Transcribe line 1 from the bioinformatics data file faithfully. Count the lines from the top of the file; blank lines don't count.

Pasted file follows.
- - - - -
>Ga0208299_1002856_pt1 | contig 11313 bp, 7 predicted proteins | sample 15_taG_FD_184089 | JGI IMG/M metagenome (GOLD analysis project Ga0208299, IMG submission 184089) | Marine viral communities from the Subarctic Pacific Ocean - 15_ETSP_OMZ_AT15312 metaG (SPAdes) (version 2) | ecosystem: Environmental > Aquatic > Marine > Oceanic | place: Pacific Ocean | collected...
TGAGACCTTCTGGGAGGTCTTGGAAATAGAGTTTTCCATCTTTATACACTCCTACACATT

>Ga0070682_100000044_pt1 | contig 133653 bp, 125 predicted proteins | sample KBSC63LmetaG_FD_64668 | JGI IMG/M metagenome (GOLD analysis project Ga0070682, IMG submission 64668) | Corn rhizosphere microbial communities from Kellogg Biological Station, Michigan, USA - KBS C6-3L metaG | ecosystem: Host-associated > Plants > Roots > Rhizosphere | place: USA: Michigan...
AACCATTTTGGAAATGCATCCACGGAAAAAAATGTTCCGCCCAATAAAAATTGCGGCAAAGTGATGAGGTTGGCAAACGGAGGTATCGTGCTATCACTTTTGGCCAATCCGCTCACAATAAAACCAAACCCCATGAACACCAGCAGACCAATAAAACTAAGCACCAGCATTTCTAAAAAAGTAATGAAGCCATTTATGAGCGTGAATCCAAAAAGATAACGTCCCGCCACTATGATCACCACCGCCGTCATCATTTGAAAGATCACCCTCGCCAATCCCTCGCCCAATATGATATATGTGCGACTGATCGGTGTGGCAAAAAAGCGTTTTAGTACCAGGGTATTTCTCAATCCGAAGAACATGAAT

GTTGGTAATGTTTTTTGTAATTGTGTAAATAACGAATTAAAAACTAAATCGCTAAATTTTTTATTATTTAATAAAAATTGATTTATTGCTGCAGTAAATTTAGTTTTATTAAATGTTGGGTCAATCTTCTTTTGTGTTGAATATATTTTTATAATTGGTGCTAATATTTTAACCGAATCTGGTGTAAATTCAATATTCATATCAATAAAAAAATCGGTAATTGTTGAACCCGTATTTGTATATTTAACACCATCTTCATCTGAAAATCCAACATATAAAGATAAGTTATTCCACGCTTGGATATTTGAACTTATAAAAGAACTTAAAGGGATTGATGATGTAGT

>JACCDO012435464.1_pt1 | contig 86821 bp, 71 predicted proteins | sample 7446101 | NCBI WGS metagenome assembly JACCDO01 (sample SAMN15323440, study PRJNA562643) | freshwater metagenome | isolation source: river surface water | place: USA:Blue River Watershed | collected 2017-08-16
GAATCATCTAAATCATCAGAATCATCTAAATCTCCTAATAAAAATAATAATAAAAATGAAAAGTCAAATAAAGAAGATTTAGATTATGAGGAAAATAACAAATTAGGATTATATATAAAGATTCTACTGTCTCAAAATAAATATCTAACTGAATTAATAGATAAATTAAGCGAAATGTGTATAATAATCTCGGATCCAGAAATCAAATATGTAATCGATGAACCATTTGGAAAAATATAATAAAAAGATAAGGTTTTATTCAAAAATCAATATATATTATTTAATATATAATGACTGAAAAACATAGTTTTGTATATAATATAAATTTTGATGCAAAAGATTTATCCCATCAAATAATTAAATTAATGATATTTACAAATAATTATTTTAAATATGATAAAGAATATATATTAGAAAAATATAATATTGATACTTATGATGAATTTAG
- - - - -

>Ga0208299_1002856_pt1 | contig 11313 bp, 7 predicted proteins | sample 15_taG_FD_184089 | JGI IMG/M metagenome (GOLD analysis project Ga0208299, IMG submission 184089) | Marine viral communities from the Subarctic Pacific Ocean - 15_ETSP_OMZ_AT15312 metaG (SPAdes) (version 2) | ecosystem: Environmental > Aquatic > Marine > Oceanic | place: Pacific Ocean | collected...